• A different set: (1) What should we keep doing? (2) What should we stop doing? (3) What puzzles us? (4) What do we need to change now?

  • Yet another: (1) What did we expect to get done? (2) What is finished? (3) What caused the delta? (4) What can we do to improve it?
Retrospectives focused on events or particular circumstances can be served by questions of a different nuance. For example, if the purpose is to see what can be learned from a particular set of circumstances such as a previous project, a collaboration between two or more groups, experience with a vendor, and so on. Here are some starter questions for those retrospectives.
  • (1) Name a headline that best captures the experience. (2) Name a negative (but true) headline that reflects the worst of the situation. (3) What do you wish you knew then that you know now? Following that, identify what to do differently next time.

  • (1) Describe the situation with a cliche. (2) What practice or approach that was done do we need to remember to do again? (3) Say you had a "magic wand" and could have changed any one thing, what would that be?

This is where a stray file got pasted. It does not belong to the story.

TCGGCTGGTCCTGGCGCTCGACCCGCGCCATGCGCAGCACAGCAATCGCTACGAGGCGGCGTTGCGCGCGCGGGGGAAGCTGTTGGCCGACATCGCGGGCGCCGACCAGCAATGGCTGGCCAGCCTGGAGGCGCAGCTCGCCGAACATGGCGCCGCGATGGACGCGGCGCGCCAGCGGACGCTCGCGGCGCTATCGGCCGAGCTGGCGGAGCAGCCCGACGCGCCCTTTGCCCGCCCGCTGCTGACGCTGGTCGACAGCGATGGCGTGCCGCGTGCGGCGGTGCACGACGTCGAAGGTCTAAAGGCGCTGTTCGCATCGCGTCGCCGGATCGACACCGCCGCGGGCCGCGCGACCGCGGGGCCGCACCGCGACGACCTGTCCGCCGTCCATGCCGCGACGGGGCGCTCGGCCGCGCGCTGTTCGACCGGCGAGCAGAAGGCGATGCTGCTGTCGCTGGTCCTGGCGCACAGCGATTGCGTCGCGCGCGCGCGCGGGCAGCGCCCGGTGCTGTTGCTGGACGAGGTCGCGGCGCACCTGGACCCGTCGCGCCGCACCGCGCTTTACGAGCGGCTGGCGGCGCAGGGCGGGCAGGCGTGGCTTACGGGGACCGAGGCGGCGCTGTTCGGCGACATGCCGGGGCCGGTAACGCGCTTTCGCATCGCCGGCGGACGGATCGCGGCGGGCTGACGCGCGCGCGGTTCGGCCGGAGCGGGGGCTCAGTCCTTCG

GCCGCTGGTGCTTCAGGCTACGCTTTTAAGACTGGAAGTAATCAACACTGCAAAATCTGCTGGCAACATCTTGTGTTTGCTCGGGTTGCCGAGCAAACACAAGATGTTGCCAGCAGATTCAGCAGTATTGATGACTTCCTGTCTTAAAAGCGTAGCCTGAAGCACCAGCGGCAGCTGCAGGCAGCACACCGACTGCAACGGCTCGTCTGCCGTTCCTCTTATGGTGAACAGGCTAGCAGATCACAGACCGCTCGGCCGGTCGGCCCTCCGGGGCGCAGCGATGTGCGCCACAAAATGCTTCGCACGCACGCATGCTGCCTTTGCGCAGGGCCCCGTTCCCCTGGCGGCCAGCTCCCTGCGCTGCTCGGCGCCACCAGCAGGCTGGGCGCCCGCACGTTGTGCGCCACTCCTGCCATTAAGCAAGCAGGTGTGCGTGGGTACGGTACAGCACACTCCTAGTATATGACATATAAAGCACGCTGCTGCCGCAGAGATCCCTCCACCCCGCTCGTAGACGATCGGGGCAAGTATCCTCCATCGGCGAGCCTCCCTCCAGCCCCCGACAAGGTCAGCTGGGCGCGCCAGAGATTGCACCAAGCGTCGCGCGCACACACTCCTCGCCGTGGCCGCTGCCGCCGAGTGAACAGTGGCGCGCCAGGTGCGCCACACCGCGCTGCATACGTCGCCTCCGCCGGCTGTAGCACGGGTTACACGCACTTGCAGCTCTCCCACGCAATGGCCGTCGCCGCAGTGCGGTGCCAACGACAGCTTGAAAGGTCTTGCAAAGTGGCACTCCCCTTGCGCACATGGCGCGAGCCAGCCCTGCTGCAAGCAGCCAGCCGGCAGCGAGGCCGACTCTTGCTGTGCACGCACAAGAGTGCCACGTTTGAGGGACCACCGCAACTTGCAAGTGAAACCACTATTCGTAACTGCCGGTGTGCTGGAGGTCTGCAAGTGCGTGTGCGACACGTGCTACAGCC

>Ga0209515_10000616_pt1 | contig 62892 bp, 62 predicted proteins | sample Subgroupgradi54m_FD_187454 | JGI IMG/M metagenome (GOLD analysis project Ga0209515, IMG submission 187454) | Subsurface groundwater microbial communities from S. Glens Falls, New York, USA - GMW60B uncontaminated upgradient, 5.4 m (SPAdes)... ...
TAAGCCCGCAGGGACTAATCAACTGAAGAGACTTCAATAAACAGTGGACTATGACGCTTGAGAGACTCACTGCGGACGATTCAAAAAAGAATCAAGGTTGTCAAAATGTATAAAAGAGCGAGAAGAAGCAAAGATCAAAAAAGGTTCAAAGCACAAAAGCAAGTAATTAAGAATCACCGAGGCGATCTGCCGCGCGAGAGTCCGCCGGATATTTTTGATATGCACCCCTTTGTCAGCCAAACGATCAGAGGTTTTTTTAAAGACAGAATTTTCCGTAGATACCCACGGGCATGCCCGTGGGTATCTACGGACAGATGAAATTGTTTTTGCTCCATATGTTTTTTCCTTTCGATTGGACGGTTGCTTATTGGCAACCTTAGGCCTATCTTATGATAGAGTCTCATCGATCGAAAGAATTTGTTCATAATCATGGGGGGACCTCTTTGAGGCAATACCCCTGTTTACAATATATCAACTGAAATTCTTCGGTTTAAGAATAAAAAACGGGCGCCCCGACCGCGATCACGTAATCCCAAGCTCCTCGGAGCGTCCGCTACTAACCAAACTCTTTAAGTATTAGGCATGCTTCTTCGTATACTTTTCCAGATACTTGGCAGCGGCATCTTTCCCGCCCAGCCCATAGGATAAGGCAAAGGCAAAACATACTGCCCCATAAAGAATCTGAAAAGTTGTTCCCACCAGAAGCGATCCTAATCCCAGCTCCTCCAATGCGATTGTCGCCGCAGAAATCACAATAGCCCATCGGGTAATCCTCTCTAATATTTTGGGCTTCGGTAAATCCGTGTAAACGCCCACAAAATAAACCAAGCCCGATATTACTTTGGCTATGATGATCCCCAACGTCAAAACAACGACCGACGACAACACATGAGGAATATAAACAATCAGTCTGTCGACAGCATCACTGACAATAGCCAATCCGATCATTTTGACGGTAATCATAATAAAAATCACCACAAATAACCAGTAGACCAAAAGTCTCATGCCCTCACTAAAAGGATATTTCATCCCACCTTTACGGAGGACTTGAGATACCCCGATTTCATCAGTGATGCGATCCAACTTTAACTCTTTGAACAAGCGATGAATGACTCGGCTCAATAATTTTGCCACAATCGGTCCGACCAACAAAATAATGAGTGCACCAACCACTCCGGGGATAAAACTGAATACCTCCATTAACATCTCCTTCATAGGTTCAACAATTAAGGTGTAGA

• (1) What policies/procedures added lift? (2) Which ones added drag? (3) What's the lesson learned? Identify something to improve immediately.

  • (1) What worked? (2) What broke? (3) Where can we do better?
A pragmatic note. Retrospectives, lean development, agile practices and the like are for teams. Teams are about collaborative activity, working together effectively, maintaining a shared perception of the situation, and a commitment to collective success. The mere perception of all this is beyond the ken of selfish or self-centric prima donnas. They can't see it; in a manner of speaking, they're tone-deaf to the distinction between a group and a team, and the "manner of being" in a team eludes them. Don't expect these techniques to work with them. But if you're actually with a team, the practice of retrospectives delivers high value for improving working conditions, enhancing how work gets done, and having shared pride in the work: something only true team members ever experience. Please, if you think that only 20%-30% of a retrospective meeting would be useful to you -- don't attend. Rest assured; you won't be missed. For everyone else, retrospectives are a simple, quick, and powerful practice to improve the team's overall situation.